The tiny object contained a little radioactive Caesium-137, which could have had serious consequences if an un-informed member of the public picked it up.
This includes skin damage, burns or radiation sickness.
Western Australia’s chief police officer Andrew Robertson said earlier this week that just exposure to trace quantities of the metal was akin to getting “10 X-rays in an hour” and equivalent to the “amount of natural radiation we would receive in a year”.
Luckily, the area the capsule was lost in is one of the most deserted places in the country.
The runaway device was being transported by a subcontracted company between a mining site on January 12 in Newman town and a storage facility in the north-east suburbs of Perth when it somehow escaped.
Authorities did not realise it was missing until an inspection on January 25, when the broken gauge which had been holding it was discovered. It is thought that vibrations during transit may have bust it open.
Amazingly it was discovered just two metres from the road, on the ground among tiny pebbles, near Newman, and identified by the serial number on it – despite only being 6mm (0.24inches) in diameter and 8mm long.
The state emergency services thanked the “interagency teamwork in the face of seemingly insurmountable odds” for finding the tiny capsule during their “needle in a haystack” search.
Around 1,400 (870 miles) of Western Australian land was searched in total before it was found – the same distance between Northern Scotland and Land’s End.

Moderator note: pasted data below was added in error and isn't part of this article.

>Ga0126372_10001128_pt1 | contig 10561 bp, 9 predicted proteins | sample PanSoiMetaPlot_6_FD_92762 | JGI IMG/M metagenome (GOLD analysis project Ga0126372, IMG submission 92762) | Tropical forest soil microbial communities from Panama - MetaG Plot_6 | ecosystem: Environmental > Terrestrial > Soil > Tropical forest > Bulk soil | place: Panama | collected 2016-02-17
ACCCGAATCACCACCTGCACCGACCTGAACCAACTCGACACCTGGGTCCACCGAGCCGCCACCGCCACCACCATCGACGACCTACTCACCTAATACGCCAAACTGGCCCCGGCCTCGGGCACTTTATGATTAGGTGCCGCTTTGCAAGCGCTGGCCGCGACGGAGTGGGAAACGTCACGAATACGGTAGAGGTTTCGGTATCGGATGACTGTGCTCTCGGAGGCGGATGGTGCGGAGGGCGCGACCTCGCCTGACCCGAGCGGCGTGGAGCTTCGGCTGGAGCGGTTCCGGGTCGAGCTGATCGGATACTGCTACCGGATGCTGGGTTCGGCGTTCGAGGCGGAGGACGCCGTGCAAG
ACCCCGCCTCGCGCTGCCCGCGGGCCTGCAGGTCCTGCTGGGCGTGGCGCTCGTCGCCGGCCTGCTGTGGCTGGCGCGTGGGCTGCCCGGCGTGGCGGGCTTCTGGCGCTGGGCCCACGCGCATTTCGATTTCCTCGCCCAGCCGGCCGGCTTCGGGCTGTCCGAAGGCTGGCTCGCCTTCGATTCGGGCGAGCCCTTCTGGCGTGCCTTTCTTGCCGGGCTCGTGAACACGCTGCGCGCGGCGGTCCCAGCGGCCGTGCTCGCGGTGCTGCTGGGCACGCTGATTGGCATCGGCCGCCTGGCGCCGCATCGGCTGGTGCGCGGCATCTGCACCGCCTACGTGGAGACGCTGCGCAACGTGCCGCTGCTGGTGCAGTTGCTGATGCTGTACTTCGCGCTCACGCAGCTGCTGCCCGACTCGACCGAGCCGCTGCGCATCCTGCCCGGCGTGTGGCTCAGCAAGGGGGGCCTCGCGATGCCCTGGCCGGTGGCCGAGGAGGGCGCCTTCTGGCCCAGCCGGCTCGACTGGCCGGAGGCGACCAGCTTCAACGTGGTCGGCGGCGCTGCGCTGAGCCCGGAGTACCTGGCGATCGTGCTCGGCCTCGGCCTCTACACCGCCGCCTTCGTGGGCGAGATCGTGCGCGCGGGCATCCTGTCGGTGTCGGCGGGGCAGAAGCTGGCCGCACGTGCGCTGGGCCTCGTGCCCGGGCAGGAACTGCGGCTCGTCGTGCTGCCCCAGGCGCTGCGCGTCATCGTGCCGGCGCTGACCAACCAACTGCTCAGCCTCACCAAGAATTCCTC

Here's the #radioactive#capsule in question, which was found 74kms south of Newman at 11am today. The capsule has a serial number, which has been used to verify that this is indeed the object that has been the focus of our search for the past week. https://t.co/fsCW0H88rW#WApic.twitter.com/AkB78jqic8— DFES (@dfes_wa) February 1, 2023
They had to use specialist equipment travelling at 43mph (or 70km/h) to detect radiation, before using portable detection devices to locate its exact whereabouts.
Rio Tinto, mining company, apologised for losing the item used to gauge density in the mines.
Head of the company’s iron ore division Simon Trott said the “device should never have been lost”, and it was found after the “pretty incredible recovery”.
The mining giant said it would be happy to reimburse the cost of the search if requested by the government, while the Australian authorities are reviewing the existing laws on the topic.
Now, a 20-meter “hot zone” has been set up around the capsule and it’s safe and sound in a lead container.
But, just to make extra sure, it’s going to be put in a secure location in Newman overnight, and transported to another secure facility in Perth on Thursday.